Behind the future of resilience infrastructure is the financing that will make it possible. How that investment is designed and structured can make a real difference to the long term resilience of infrastructure as well as promoting economic recovery.
Takeaways from transatlantic infrastructure finance roundtable
Resilience Shift Executive Director, Seth Schultz, joined infrastructure investment executives from across the infrastructure finance ecosystem in the UK and US to discuss how to utilise infrastructure investment for economic recovery, and to put forward the case for resilience.
The roundtable, organised by transatlantic trade association, BritishAmerican Business, saw senior representatives from finance, engineering, city planning, government and national utilities come together to talk through how infrastructure spending can drive a sustainable, long-term economic recovery from COVID-19.
Keynotes were given by S&P’s Chief US Economist, Beth Ann Bovino, Turner & Townsend’s Global Head of Infrastructure, Murray Rowden alongside Travis Terry, Chief Operating Officer at Capalino & Company. Top of the agenda were recent papers demonstrating the clear value infrastructure for recovery spending, the new infrastructure finance options available to the public and private sector as well as the need for infrastructure to tackle inequities and serve communities equally.
A use-it or lose-it moment for infrastructure
Focussing on the use-it or lose-it moment for infrastructure that COVID has created, Seth Schultz highlighted the new paper by the Coalition for Urban Transitions, ‘The Economic Case for Greening the Global Recovery through Cities’. The report, funded by The Resilience Shift, details how investing in cities as part of their COVID-19 recovery packages can help national governments create much needed economic security and jobs today, whilst making rapid strides towards a low-carbon, resilient, and inclusive future tomorrow.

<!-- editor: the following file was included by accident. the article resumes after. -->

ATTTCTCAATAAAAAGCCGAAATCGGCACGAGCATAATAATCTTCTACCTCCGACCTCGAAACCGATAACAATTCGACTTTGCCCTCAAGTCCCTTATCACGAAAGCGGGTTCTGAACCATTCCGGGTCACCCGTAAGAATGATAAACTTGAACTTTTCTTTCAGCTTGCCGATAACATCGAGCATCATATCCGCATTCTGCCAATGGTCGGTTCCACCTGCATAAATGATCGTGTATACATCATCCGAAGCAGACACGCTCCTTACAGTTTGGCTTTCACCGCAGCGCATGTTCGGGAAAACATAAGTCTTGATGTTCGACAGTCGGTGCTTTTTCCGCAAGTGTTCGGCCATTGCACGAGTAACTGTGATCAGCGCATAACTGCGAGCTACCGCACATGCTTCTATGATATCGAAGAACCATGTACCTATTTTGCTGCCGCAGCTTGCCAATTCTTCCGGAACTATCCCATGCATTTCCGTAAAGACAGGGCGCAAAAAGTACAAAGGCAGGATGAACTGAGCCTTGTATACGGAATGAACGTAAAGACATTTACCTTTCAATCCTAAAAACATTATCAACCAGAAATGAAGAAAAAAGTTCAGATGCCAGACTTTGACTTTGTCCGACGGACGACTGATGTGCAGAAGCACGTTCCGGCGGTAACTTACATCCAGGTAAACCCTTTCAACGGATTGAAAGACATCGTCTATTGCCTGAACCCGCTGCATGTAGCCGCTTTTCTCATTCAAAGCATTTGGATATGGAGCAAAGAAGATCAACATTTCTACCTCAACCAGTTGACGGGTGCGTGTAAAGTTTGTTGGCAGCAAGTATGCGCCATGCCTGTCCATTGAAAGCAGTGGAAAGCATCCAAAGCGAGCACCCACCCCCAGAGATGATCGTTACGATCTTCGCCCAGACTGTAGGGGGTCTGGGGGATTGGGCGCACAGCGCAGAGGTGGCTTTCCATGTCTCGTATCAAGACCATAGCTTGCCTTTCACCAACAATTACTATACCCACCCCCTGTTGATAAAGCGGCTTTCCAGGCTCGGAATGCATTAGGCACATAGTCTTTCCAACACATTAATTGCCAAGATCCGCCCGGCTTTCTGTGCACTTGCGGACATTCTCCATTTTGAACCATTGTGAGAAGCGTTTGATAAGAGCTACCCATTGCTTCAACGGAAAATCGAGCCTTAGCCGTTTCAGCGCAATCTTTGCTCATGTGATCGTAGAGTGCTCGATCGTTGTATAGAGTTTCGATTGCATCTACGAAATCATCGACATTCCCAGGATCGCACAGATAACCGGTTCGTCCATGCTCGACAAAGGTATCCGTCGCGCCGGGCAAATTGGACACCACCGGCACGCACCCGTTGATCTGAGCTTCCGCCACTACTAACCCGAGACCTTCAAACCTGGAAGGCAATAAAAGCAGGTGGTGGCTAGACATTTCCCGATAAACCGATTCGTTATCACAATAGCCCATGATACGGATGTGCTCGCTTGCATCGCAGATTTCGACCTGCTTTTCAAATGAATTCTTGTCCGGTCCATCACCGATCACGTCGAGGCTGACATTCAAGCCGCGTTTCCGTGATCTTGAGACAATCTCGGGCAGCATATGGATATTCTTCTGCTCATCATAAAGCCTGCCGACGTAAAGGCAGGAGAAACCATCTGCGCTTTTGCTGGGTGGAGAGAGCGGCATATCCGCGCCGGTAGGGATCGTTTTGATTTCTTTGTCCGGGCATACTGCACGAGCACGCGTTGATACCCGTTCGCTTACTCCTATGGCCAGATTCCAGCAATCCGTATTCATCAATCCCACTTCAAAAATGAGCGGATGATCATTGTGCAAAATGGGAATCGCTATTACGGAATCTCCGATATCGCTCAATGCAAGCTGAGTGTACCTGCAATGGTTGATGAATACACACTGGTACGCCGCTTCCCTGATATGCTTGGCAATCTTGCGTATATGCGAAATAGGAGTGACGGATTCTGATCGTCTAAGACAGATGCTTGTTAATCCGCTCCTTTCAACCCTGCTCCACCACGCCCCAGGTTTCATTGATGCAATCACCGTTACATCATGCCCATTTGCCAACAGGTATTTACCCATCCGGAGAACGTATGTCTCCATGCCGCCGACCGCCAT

Learning the lessons of the past on infrastructure spending
Seth also raised the point that post-COVID recovery spending is a chance to learn the lessons on previous stimulus spending. In particular, the long-term value of embedding resilience into planning and decisions on infrastructure and using it to address and withstand the climate crisis.
Innovations in infrastructure spending is a theme Resilience Shift has highlighted previously, such as the invention of the world’s first Environmental Impact Bond to finance the upgrade of Washington DC’s sewage system, incorporating $100 million dollars of green infrastructure, maintained by a major programme.
Attendees across the UK and US agreed on the need to use infrastructure planning to also address skills gaps and produce infrastructure plans at the scale needed to match the challenges facing both countries.
With support for infrastructure spending receiving bipartisan political support in the UK and US, all attendees agreed that now was the time to bring stakeholders from across the infrastructure supply chain together to formulate plans that overcome financial barriers but also embed resilience into decision making. This kind of inclusive multi-stakeholder involvement has successfully been used in the water sector as part of the City Water Resilience Approach, and demonstrates the benefit for resilience of convening multiple interests in this critical decision making process.
All attendees recognised that tackling multiple public policy challenges through infrastructure will be a challenge but only through having all stakeholders at the table from the start can this one in a lifetime opportunity be utilised.